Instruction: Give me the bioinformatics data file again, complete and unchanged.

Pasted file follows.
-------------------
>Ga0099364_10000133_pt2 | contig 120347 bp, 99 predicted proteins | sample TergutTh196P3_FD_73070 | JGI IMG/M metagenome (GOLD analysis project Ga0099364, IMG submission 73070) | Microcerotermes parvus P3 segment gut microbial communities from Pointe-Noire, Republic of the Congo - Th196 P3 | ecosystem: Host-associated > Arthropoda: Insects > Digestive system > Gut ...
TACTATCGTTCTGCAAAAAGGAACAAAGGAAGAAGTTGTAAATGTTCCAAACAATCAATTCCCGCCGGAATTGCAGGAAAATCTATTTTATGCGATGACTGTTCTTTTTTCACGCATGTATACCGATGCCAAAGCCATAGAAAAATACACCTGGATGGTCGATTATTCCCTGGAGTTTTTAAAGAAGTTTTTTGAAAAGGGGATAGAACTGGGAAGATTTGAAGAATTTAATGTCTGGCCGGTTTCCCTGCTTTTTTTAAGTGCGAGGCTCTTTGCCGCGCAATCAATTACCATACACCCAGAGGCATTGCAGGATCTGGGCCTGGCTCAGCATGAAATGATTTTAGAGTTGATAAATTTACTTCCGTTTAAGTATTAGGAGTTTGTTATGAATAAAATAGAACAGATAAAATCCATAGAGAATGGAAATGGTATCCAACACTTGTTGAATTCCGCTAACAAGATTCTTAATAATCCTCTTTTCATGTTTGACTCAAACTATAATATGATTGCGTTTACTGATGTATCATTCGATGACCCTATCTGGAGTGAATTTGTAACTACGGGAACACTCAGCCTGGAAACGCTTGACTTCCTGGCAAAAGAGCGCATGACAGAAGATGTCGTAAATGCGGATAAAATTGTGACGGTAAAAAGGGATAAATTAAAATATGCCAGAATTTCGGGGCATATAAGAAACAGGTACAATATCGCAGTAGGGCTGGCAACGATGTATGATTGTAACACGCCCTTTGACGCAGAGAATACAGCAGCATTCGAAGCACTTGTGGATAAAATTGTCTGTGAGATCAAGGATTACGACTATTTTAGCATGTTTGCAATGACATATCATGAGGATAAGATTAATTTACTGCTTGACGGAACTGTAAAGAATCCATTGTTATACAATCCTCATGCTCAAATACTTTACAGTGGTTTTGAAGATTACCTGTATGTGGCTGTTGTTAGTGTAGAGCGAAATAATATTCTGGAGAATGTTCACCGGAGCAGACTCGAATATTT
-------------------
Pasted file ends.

>Ga0099364_10000133_pt2 | contig 120347 bp, 99 predicted proteins | sample TergutTh196P3_FD_73070 | JGI IMG/M metagenome (GOLD analysis project Ga0099364, IMG submission 73070) | Microcerotermes parvus P3 segment gut microbial communities from Pointe-Noire, Republic of the Congo - Th196 P3 | ecosystem: Host-associated > Arthropoda: Insects > Digestive system > Gut ...
TACTATCGTTCTGCAAAAAGGAACAAAGGAAGAAGTTGTAAATGTTCCAAACAATCAATTCCCGCCGGAATTGCAGGAAAATCTATTTTATGCGATGACTGTTCTTTTTTCACGCATGTATACCGATGCCAAAGCCATAGAAAAATACACCTGGATGGTCGATTATTCCCTGGAGTTTTTAAAGAAGTTTTTTGAAAAGGGGATAGAACTGGGAAGATTTGAAGAATTTAATGTCTGGCCGGTTTCCCTGCTTTTTTTAAGTGCGAGGCTCTTTGCCGCGCAATCAATTACCATACACCCAGAGGCATTGCAGGATCTGGGCCTGGCTCAGCATGAAATGATTTTAGAGTTGATAAATTTACTTCCGTTTAAGTATTAGGAGTTTGTTATGAATAAAATAGAACAGATAAAATCCATAGAGAATGGAAATGGTATCCAACACTTGTTGAATTCCGCTAACAAGATTCTTAATAATCCTCTTTTCATGTTTGACTCAAACTATAATATGATTGCGTTTACTGATGTATCATTCGATGACCCTATCTGGAGTGAATTTGTAACTACGGGAACACTCAGCCTGGAAACGCTTGACTTCCTGGCAAAAGAGCGCATGACAGAAGATGTCGTAAATGCGGATAAAATTGTGACGGTAAAAAGGGATAAATTAAAATATGCCAGAATTTCGGGGCATATAAGAAACAGGTACAATATCGCAGTAGGGCTGGCAACGATGTATGATTGTAACACGCCCTTTGACGCAGAGAATACAGCAGCATTCGAAGCACTTGTGGATAAAATTGTCTGTGAGATCAAGGATTACGACTATTTTAGCATGTTTGCAATGACATATCATGAGGATAAGATTAATTTACTGCTTGACGGAACTGTAAAGAATCCATTGTTATACAATCCTCATGCTCAAATACTTTACAGTGGTTTTGAAGATTACCTGTATGTGGCTGTTGTTAGTGTAGAGCGAAATAATATTCTGGAGAATGTTCACCGGAGCAGACTCGAATATTT